Veterans Day parade draws crowd under sunny skies
By Rick Wills
Published: Saturday, Nov. 10, 2012, 12:38 p.m.
Bernard Queneau wonders why so many people pay so little attention to the war in Afghanistan.
“Today, we are in a war but no one would know it except for the 1 percent,” said Queneau, who turned 100 in July. By 1 percent, he was referring to the 1 percent of the U.S. population who serves in the armed forces.
“Having the military draft would make this country a lot more democratic,” said Queneau, a metallurgist, who in 1939, left a job at Columbia University to join the Navy Reserves. He was stationed at the Navy Proving Grounds at Dalhlgren, Va., during World War II.
On Saturday, Queneau was among nearly 700 people who attended a Veterans Day Breakfast at Duquesne University — one of several events throughout the region to honor veterans, including a parade Downtown and a ceremony on the North Shore honoring the 25th anniversary of the Vietnam Veterans Memorial.Queneau was born in 1912 in Belgium to a French father and an American mother. His father, Augustin Queneau, served in the French Army in World War I. His maternal grandfather, Henry Blaisdell, was a member of the 5th New Hampshire Volunteer Infantry during the Civil War and was injured at the Battle of Spotsylvania Courthouse in Virginia in 1864.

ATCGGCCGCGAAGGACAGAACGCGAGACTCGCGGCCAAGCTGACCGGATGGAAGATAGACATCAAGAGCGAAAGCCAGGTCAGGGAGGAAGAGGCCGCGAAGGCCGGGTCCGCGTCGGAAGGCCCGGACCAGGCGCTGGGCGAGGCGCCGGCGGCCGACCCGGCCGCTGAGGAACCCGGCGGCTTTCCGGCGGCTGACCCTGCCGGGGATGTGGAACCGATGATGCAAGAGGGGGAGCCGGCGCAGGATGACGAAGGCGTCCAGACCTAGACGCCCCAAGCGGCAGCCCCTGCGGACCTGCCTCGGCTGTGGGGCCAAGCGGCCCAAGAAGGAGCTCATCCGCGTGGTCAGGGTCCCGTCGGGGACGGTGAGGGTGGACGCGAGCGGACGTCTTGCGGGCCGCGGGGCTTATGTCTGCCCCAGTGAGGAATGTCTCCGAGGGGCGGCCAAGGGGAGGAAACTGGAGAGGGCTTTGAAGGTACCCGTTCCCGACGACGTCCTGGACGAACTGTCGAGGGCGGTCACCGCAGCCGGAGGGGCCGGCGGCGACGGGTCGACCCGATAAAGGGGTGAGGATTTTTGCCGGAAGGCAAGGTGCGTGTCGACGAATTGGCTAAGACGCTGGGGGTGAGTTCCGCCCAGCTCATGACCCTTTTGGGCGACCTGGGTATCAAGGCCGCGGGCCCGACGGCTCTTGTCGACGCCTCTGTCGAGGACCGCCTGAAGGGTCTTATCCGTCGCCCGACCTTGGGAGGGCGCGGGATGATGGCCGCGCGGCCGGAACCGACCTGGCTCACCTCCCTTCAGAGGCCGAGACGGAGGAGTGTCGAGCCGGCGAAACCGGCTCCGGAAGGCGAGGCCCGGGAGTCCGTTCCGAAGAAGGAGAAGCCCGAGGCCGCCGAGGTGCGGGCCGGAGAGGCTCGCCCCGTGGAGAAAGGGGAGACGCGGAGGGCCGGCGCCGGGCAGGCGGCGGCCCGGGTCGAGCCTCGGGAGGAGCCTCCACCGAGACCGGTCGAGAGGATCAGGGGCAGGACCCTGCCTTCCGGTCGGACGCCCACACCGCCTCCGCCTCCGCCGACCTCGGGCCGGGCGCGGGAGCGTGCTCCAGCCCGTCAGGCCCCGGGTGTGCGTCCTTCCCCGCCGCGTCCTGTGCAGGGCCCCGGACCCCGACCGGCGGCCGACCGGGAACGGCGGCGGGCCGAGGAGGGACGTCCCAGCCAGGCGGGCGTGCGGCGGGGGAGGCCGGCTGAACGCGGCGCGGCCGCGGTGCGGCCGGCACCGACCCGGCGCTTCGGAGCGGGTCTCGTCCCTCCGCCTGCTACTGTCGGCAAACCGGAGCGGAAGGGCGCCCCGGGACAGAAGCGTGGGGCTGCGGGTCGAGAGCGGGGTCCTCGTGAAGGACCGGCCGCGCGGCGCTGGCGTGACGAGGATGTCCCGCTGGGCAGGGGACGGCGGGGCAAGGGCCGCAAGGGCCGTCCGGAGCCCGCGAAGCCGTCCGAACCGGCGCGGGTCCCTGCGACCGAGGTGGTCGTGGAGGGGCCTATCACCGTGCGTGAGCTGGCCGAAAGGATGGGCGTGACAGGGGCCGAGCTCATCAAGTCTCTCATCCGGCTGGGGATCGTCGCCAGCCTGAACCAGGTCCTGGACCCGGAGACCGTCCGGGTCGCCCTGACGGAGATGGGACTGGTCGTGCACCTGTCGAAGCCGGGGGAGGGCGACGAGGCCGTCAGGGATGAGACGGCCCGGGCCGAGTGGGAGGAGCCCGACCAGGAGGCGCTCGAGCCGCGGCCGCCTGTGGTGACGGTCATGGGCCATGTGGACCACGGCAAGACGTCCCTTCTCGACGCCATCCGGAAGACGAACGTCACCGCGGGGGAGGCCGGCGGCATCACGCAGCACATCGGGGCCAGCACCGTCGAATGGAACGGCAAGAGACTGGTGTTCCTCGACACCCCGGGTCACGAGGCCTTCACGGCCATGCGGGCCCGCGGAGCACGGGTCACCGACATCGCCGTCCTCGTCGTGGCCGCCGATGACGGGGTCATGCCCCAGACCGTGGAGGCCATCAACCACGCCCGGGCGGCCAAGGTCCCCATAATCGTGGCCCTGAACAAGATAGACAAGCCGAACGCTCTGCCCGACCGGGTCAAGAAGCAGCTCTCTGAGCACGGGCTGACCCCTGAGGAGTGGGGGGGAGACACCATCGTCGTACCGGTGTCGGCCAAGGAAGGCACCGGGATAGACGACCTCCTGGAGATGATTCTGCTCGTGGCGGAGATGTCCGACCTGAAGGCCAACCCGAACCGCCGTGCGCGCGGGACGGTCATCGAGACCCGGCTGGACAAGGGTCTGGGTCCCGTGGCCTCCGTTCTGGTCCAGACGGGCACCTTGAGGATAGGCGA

Queneau's remark about the draft echoed those by retired Air Force Gen. Michael Hayden, a native of the North Side and the event's keynote speaker.
“One percent is defending 99 percent. I don't know what that means in terms of democracy. But that is a very unequal burden,” said Hayden, a former director of the CIA and of the National Security Agency.
Hayden, a graduate of North Catholic High School and Duquesne, spoke to the crowd about military and government service, including his visits to wounded soldiers at Walter Reed Hospital, which he said likely helped him than the wounded.
“I was there once in uniform. This kid who lost his leg in the last 10 days, he saw the four stars and stood up,” Hayden said.
Duquesne University; Friends of Danang, a group that raises money for humanitarian projects in the Vietnamese city of Danang; and the Shepherd's Heart Veterans Home hosted the breakfast.
Those who have sacrificed to serve in the military often face many problems once back home, said the Rev. Mike Wurschmidt, executive director of the Shepherd's Heart Veterans Home in Uptown, which provides transitional housing. About 33 percent of the homeless people in Pittsburgh are veterans, he said. “Many have trauma, PTSD (post traumatic stress disorder), drug and alcohol problems. It's been very hard for many returning veterans to find work,” Wurschmidt said.
About 15,000 people attended the parade, said Anthony Falardi, adjutant of the Federation of War Veterans' Societies of Allegheny County, which sponsored it. Those watching, who included veterans in uniform, waved small American flags under sunny skies and with temperatures reaching the 60s.
The parade featured 122 units, including 17 high school bands, who marched along a new route from Grant Street to Liberty Avenue, then to Stanwix Street and finishing at the Boulevard of the Allies.